Scrooge Atheist

Four years ago I drove through the town of Belgrade, Minnesota, and discovered a creche on the post office property. I stopped and took some photographs but was not sure what to do about it. In early December I returned to Belgrade. Sure enough, it was still there.

This time I stopped in the post office and asked the postmaster why the religious display was on government property. The postmaster was friendly but somewhat evasive. He stated that the local businesses had donated much of the landscape and did the holiday decorations, and since the property was leased he did not know if the creche display was right or wrong. I saw no need to be hostile to him as I wanted as much information from him as I could get. I made certain he knew that I would be in contact with his boss and would follow up on this.

The Belgrade postmaster referred me to the responsible party for the creche, the Mayor of Belgrade, who just happened to own the business next door. (It should be noted that a private business organization owns the creche). I went next door and introduced myself and stated my business. The Mayor said they did not want any trouble and would move the offensive display.

Marie Castle and I decided to try a follow-up letter and see if they indeed would move it without further action. Much to our surprise they had moved it before they received my letter. It had been there for thirteen years and all it took was one complaint to move it! Now it sits 30 feet away on the Mayor's private property. She is now the proud owner of the Belgrade creche.

Next came vilification in the Belgrade newspaper, The Observer. They printed a picture of the creche being moved, along with my letter, just so everyone would know who to blame. The next week the paper had a number of letters about the "Scrooge Atheist," as I was labeled in a Christmas trivia contest, and of course I ruined their "holy days" by "violating their First Amendment rights."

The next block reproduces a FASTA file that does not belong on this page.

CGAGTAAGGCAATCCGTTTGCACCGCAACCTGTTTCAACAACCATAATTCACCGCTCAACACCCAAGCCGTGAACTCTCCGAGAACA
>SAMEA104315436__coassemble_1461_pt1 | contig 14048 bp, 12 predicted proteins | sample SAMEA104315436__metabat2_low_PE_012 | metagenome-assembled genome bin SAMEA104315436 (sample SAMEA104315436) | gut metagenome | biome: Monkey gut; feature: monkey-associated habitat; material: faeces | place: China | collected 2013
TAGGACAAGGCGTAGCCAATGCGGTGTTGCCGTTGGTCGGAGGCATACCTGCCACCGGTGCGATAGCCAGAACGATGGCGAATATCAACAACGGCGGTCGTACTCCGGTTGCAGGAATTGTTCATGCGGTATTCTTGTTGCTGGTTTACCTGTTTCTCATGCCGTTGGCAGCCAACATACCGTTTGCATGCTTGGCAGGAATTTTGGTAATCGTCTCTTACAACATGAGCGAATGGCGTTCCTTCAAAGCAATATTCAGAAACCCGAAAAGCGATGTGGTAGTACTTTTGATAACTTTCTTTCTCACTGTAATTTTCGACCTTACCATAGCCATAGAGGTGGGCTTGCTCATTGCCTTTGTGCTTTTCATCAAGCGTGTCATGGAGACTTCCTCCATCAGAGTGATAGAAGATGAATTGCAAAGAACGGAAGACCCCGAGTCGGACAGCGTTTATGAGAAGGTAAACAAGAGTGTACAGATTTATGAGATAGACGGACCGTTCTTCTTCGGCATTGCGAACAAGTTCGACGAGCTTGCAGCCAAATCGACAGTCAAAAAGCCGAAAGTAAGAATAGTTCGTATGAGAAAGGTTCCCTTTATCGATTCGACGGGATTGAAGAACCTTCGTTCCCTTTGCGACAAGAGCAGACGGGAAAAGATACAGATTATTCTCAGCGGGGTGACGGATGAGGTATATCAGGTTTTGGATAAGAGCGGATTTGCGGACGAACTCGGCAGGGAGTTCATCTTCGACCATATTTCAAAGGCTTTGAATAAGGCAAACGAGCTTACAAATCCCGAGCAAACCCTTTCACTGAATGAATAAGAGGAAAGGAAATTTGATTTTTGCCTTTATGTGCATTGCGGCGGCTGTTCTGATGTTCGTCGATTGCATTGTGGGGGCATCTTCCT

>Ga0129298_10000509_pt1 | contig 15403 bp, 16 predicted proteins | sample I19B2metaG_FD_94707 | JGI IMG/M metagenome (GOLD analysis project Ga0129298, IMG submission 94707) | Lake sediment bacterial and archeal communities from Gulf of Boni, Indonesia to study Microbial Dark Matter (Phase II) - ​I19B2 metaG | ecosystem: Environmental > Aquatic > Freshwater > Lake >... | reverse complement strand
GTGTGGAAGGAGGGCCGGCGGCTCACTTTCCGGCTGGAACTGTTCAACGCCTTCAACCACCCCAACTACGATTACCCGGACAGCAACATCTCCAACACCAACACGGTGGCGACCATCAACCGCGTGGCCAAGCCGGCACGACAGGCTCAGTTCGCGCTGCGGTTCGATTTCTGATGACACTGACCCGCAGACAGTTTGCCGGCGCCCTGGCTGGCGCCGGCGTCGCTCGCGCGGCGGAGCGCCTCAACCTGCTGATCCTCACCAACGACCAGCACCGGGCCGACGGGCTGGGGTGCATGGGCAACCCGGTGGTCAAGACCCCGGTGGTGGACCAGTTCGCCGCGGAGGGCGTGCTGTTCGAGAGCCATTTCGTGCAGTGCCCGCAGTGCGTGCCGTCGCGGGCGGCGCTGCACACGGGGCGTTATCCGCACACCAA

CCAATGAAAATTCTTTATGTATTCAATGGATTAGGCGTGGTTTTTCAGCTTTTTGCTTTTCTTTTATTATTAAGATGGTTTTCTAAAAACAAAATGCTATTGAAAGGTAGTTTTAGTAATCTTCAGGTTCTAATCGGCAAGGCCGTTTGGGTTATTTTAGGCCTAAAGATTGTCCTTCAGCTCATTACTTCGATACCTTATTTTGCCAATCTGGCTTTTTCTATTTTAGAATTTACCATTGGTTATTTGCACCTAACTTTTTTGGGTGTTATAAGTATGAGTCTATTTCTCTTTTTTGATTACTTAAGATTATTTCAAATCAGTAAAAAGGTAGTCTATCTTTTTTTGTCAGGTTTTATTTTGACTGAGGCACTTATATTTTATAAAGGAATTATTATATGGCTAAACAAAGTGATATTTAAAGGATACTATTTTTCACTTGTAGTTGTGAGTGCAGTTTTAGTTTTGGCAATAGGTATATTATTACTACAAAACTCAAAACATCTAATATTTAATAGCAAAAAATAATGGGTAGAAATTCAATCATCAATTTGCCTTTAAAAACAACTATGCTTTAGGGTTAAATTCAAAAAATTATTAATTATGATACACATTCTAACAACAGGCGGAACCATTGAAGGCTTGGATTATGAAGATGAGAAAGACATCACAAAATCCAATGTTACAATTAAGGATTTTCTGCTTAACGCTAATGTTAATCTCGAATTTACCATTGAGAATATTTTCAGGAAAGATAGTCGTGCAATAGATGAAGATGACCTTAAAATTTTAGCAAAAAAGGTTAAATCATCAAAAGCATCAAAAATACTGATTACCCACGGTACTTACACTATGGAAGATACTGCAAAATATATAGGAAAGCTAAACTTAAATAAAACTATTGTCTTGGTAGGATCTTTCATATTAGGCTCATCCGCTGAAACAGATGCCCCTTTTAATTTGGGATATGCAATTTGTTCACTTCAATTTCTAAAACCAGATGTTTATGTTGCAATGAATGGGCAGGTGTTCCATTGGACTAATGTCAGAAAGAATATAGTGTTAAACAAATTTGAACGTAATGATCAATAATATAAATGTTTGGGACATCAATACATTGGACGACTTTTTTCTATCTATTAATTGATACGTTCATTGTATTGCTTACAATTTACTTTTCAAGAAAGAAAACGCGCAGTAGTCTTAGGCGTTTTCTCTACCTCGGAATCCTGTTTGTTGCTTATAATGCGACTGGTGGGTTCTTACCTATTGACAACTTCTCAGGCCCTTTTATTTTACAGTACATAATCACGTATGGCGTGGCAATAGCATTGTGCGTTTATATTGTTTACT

A local Catholic priest was given almost a whole page for his dribble. He and other letter writers used the "In God We Trust" on our money as a buttress for their claim to their right to proselytize on government property. One letter writer wrote "the Bill of Rights states: 'One nation under God, Indivisible with liberty, and Justice for all.' " [sic] (There is a bright one.)

The side issue here is the direct and measurable impact of religious graffiti on our money and the religious endorsement of the desecration of the Pledge of Allegiance and the national motto. I have turned copies of these letters over to the Foundation's project on the impact of these religious statements. The people of Belgrade interpret these statements as an endorsement of their religious beliefs. It is vital we support the Foundation's collection of these statements for a possible challenge.

To date, the Belgrade Observer has printed two 600-word letters by myself, both unedited. The Willmar, Minnesota West Central Tribune did a front page story with a photo on December 24. It was a fair and balanced story.

Two local politicians responded. One agreed that this was a violation of the Constitution, but was "so trivial." The other was state Senator Joe Bertram, who called it "a holy symbol of the Christian faith . . ."

At the advice of the Foundation I have contacted the Postmaster General, Marvin Runyon. If there is not a direct order from the top next year, it might be back. I expect Mr. Runyon will understand the merits of government neutrality and will order the Belgrade post office to remain secular.

The writer is, by coincidence, a postal employee. Steven Petersen, Co-chair of Minnesota Atheists, is a member of the Foundation, as is Marie Castle.

Additional Info

  • byline: Steven D. Petersen

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